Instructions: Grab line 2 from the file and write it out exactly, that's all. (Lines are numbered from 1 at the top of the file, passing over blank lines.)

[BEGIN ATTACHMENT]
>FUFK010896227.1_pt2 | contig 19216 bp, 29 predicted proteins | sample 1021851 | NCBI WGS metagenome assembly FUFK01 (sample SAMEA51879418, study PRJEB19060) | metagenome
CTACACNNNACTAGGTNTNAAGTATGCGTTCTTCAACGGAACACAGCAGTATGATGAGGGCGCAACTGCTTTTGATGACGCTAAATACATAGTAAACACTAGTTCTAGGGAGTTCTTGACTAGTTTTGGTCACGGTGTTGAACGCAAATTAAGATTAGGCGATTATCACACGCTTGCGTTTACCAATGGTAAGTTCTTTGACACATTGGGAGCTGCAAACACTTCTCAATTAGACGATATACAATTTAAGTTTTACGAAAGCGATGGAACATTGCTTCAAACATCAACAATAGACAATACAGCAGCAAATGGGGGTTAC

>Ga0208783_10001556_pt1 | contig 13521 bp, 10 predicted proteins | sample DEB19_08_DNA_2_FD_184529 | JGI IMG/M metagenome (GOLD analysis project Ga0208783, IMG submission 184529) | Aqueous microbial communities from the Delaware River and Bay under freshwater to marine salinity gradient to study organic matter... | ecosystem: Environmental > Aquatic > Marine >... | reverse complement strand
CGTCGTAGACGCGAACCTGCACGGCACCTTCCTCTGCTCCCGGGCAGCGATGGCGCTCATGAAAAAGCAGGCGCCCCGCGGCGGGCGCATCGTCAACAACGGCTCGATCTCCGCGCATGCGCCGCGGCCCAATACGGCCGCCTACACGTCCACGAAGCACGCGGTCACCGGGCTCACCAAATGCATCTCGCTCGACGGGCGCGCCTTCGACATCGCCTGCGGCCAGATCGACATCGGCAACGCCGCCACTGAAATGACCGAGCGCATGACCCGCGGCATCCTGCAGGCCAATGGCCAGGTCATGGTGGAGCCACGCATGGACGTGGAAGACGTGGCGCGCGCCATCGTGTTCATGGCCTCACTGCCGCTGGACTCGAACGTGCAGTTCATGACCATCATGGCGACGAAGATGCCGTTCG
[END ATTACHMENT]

CTACACNNNACTAGGTNTNAAGTATGCGTTCTTCAACGGAACACAGCAGTATGATGAGGGCGCAACTGCTTTTGATGACGCTAAATACATAGTAAACACTAGTTCTAGGGAGTTCTTGACTAGTTTTGGTCACGGTGTTGAACGCAAATTAAGATTAGGCGATTATCACACGCTTGCGTTTACCAATGGTAAGTTCTTTGACACATTGGGAGCTGCAAACACTTCTCAATTAGACGATATACAATTTAAGTTTTACGAAAGCGATGGAACATTGCTTCAAACATCAACAATAGACAATACAGCAGCAAATGGGGGTTAC